Shoulder mark

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British military shoulder mark on a pullover with a sergeant of the Royal Air Force insignia.

A shoulder mark, also called an epaulette, shoulder board, rank slide, or slip-on ,[1] is a flat cloth sleeve worn on the shoulder strap of a uniform. It may bear rank or other insignia.


The newer Auscam uniform design lacks shoulder marks, instead opting for a vertical strap in the middle of the chest region of the uniform. Rank insignia tags are slipped onto this strap. Unlike the older uniform designs, there are slip-ons for every rank in the Australian Defence Force.[citation needed]

The older Auscam uniform designs featured shoulder straps, upon which slip-on rank insignia of Commissioned Officers could be affixed, and non-commissioned officers in the Air Force and Navy only. No shoulder-strap slip-ons are available for enlisted members of the army, whereas the other two services had appropriate slip ons, who have rank patches sewed onto the uniform arms. This older design is no longer issued, but may still be seen on personnel whose most recent uniform issue pre-dates the use of the new design.[citation needed]


Three operational dress uniforms of the Canadian Forces, showing the two styles of slip-on worn by the Royal Canadian Navy. The red fabric between the two rows of braid indicates a medical officer; the navies of some other Commonwealth realms also use red stripes to denote a medical officer.

In the Canadian Forces, slip-ons displaying rank insignia and shoulder titles are worn on the shoulder straps of the No. 3 Service Dress shirt, overcoat, raincoat, and sweater; CANEX parka and windbreaker; Naval Combat Dress jacket and shirt; flying suits and flying jackets; and Military Police Operational Patrol Dress shirt and jacket. The slip-ons are worn on a similar-style strap located in the centre of the chest (and sometimes centre of the back as well) of the CADPAT shirt, jacket, parka, and raincoat. Slip-ons are not worn on the Service Dress jacket, or with Mess Dress.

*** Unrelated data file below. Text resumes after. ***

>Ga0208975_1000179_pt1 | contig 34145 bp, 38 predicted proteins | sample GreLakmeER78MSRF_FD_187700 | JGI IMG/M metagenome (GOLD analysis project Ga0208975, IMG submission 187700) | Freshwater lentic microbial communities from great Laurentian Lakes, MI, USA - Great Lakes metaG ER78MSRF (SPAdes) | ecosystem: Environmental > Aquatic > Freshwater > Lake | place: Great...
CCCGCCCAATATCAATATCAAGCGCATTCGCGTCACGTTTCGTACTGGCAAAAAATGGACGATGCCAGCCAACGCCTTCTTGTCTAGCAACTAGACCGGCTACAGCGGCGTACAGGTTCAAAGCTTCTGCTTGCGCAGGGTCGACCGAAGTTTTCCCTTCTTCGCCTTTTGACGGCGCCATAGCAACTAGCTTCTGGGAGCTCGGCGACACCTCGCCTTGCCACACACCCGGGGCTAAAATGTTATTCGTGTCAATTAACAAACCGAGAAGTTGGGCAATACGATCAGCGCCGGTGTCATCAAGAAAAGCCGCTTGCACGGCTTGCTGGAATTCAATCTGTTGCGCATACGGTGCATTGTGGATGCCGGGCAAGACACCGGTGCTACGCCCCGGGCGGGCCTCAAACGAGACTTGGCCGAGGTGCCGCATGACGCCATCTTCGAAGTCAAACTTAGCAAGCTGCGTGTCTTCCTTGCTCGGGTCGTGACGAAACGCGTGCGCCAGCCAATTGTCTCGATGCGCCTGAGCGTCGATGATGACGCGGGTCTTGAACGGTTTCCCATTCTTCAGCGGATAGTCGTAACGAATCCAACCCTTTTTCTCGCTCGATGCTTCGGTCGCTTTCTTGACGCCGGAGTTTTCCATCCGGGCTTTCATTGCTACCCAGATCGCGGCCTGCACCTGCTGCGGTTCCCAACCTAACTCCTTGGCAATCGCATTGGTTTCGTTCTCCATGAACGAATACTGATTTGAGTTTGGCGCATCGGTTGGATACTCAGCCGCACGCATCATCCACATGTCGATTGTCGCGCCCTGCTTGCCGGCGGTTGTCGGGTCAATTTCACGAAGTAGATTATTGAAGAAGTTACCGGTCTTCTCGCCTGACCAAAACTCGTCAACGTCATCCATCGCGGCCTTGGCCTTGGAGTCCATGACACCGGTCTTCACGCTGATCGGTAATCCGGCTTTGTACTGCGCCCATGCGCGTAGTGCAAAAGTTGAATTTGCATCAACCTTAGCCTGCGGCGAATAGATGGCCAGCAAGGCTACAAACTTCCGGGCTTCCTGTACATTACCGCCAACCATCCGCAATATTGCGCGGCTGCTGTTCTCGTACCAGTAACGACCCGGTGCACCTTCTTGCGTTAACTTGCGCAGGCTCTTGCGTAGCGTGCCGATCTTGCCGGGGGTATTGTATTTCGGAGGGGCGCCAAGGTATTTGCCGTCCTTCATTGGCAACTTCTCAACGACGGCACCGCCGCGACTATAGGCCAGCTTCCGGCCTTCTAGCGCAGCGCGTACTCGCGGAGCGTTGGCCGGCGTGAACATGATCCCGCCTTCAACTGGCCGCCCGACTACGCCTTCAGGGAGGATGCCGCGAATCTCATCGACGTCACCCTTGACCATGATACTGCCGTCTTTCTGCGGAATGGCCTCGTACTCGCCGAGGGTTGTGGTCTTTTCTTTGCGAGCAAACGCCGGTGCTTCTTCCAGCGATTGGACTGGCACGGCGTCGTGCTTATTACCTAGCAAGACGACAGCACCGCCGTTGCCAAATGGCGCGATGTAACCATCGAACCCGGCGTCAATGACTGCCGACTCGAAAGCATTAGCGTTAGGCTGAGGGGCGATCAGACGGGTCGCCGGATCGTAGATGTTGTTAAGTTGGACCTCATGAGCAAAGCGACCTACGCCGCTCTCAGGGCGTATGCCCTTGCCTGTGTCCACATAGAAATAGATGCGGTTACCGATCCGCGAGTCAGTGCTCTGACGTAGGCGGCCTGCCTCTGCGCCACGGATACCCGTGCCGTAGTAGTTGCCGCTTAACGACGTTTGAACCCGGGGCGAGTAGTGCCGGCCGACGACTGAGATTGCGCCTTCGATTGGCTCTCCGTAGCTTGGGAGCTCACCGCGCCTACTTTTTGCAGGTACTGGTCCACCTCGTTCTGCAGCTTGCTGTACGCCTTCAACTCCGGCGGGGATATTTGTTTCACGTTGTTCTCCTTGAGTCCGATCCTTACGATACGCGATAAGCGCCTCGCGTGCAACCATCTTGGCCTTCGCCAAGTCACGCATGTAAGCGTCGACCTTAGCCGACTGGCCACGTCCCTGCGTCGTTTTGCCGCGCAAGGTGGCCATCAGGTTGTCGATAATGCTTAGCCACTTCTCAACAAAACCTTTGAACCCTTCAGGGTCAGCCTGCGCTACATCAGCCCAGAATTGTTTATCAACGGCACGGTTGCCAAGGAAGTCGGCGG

Canadian Forces slip-ons include:[2]

  • Army Service Dress: rifle green slip-on with a regimental or branch title, or the word "CANADA", in gold cotton thread, called "CF gold", at the bottom (shoulder) edge. Officers wear their rank insignia embroidered on their slip-ons; non-commissioned members' slip-ons do not display rank insignia (their rank insignia are worn on enameled pins on lapels or collar points).
  • Air Force Service Dress: Air Force blue slip-on with "CANADA" in "pearl grey"(silver) thread at the bottom. Officers' ranks are in RCAF pearl grey on black braid, non-commissioned members' are embroidered in pearl grey.
  • Navy Service Dress and Naval Combat Dress: black slip-ons with "CANADA" and rank insignia (braid for officers and embroidery for NCMs) in CF gold.
  • Navy CADPAT TW (Temperate Woodland): slip-ons are in olive green fabric with black embroidery. The word "CANADA" is stitched near the bottom, with rank insignia above.
  • Army CADPAT TW (Temperate Woodland): slip-ons are in CADPAT TW fabric with high-visibility silver thread. The word "CANADA" or an applicable branch, regimental, or air unit title is stitched near the bottom, with rank insignia above.
  • Air Force CADPAT TW (Temperate Woodland) and Flying Suit: slip-ons are in olive green fabric with blue embroidery. The word "CANADA" or an applicable branch, regimental, or air unit title is stitched near the bottom, with rank insignia above.
  • CADPAT AR (Arid Region): slip-ons are CADPAT AR fabric with tan embroidery for all 3 elements. The word "CANADA" or an applicable branch, regimental, or air unit title is stitched near the bottom, with rank insignia above.
  • Olive green combat uniform (replaced by CADPAT in the early 2000s): olive drab slip-on with "CANADA" or regimental title on the bottom edge in a lighter olive thread. Rank insignia was embroidered on for officers, and sometimes for non-commissioned members; more often, the non-commissioned member's rank was issued in the form of a patch that was either stitched onto the epaulet (preferred Air Force and Navy practice) or directly onto the upper shirt or jacket sleeve with the slip-on left blank (preferred Army practice).

United States[edit]

Blue Service Uniform with shoulder strap rank insignia, as worn by General George W. Casey, Jr.